Respiratory Gases -Respiration
Physiologically the most important gases are oxygen, carbon dioxide and nitrogen. Molecular oxygen comprises 21% of the atmosphere; carbon dioxide is only 0.3% while nitrogen forms 78.0%. All the gases present in the air exert a combined pressure which is referred to as one atmosphere (760 mm Hg) or 101.3 k Pa. Most of the oxygen is in the air but some of it is also dissolved in the bodies of water and in soil water. An animal's immediate source of oxygen or respiratory medium therefore, is either water or air. Comparison of the gaseous composition and physical characteristics of air and water emphasise the adaptations needed by terrestrial and aquatic animals to overcome the problems of respiration. For example, the oxygen content of air is about 20 times that of water saturated with air. The diffusion rate for oxygen in air is much more than the diffusion rate in water. In addition there is another hazard. Carbon dioxide diffuses rapidly from air into water. Therefore, elimination of carbon dioxide in water and air are different.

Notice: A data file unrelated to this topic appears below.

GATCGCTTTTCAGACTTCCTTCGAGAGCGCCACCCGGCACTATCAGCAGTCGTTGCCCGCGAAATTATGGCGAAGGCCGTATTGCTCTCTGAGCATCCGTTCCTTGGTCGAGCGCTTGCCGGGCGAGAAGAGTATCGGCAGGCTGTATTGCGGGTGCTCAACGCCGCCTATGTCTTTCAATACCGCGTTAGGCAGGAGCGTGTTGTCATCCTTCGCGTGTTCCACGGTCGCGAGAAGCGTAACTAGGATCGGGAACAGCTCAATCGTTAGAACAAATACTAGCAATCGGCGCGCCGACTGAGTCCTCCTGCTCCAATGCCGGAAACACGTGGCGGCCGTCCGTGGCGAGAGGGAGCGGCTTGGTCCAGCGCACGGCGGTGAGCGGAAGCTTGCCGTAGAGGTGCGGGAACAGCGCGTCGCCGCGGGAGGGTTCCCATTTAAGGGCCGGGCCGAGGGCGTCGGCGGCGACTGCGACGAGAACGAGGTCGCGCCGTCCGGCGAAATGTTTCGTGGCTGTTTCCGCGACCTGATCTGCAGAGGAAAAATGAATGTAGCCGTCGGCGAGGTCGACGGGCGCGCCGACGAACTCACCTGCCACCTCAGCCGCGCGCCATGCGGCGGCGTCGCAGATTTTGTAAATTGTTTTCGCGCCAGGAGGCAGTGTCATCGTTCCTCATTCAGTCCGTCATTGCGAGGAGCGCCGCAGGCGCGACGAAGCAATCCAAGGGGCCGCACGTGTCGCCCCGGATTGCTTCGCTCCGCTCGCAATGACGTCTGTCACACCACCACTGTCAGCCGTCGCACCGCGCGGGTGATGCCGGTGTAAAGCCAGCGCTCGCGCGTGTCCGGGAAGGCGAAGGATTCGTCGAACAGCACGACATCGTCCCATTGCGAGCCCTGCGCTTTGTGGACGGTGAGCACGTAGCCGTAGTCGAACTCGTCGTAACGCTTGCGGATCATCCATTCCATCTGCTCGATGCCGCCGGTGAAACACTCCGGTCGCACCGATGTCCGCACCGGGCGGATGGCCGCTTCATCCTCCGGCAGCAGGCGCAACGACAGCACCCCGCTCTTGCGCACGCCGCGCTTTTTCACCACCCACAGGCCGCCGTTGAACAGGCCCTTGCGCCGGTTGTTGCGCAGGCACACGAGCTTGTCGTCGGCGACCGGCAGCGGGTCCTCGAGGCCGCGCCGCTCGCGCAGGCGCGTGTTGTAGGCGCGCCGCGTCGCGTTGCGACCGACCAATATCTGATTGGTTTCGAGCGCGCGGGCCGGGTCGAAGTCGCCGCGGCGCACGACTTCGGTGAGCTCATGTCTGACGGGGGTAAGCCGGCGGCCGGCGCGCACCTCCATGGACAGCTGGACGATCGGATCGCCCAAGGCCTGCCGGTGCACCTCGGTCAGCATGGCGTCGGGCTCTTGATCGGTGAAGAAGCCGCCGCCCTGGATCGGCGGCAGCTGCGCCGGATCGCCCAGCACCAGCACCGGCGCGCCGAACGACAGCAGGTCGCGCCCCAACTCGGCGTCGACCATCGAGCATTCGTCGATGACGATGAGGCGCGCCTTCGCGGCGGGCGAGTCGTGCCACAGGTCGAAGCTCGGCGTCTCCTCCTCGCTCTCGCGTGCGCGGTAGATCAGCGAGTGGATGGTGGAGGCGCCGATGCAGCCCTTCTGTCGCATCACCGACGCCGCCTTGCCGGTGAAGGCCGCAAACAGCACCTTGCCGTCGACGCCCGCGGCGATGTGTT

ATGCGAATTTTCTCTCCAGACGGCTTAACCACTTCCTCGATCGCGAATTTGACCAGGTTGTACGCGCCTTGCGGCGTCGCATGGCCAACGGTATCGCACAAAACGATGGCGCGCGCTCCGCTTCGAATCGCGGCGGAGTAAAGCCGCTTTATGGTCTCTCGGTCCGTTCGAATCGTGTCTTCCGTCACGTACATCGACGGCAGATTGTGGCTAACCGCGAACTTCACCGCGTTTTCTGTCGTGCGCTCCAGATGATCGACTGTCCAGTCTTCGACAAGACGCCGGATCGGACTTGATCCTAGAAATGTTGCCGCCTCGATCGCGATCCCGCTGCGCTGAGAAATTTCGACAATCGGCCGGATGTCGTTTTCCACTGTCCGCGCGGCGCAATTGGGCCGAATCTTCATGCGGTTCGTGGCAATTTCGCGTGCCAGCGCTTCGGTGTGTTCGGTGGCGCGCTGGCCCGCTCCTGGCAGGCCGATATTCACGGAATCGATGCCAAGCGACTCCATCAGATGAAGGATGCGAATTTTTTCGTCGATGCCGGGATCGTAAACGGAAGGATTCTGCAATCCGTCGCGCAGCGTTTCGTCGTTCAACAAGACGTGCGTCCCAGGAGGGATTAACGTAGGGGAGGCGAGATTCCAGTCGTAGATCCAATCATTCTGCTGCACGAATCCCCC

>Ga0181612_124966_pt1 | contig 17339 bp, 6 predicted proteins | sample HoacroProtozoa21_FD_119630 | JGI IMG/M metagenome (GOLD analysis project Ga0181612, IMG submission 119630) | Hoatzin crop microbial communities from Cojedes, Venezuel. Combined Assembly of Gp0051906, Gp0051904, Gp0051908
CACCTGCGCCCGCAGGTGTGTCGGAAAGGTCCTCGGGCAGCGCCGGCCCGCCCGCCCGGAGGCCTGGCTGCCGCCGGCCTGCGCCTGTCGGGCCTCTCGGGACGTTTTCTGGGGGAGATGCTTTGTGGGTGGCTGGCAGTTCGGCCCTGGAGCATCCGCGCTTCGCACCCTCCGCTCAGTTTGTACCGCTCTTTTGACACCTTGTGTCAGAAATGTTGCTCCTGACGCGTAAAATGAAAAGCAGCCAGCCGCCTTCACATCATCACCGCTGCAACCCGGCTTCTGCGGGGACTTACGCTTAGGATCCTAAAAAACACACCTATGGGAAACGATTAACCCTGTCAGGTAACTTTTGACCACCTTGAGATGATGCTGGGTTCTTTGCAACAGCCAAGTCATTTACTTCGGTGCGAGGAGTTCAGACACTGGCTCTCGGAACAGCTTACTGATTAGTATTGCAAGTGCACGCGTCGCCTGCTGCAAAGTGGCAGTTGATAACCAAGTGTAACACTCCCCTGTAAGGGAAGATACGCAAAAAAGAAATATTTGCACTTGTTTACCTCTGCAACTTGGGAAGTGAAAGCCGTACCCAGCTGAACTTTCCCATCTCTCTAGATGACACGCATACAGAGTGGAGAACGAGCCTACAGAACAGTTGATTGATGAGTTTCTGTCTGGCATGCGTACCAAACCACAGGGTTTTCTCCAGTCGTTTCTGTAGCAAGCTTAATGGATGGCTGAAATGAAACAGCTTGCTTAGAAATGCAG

Extraction of oxygen from different media thus presents special problems as a result of the physical characteristics of the environment. Therefore, to understand the physiology of respiration, we must have a basic knowledge of some of the physical properties of gases. The exchange of oxygen and carbon dioxide either in the respiratory organ or at the tissue level is dependent on the partial pressure, concentration and diffusion of gases. Let us consider them one by one.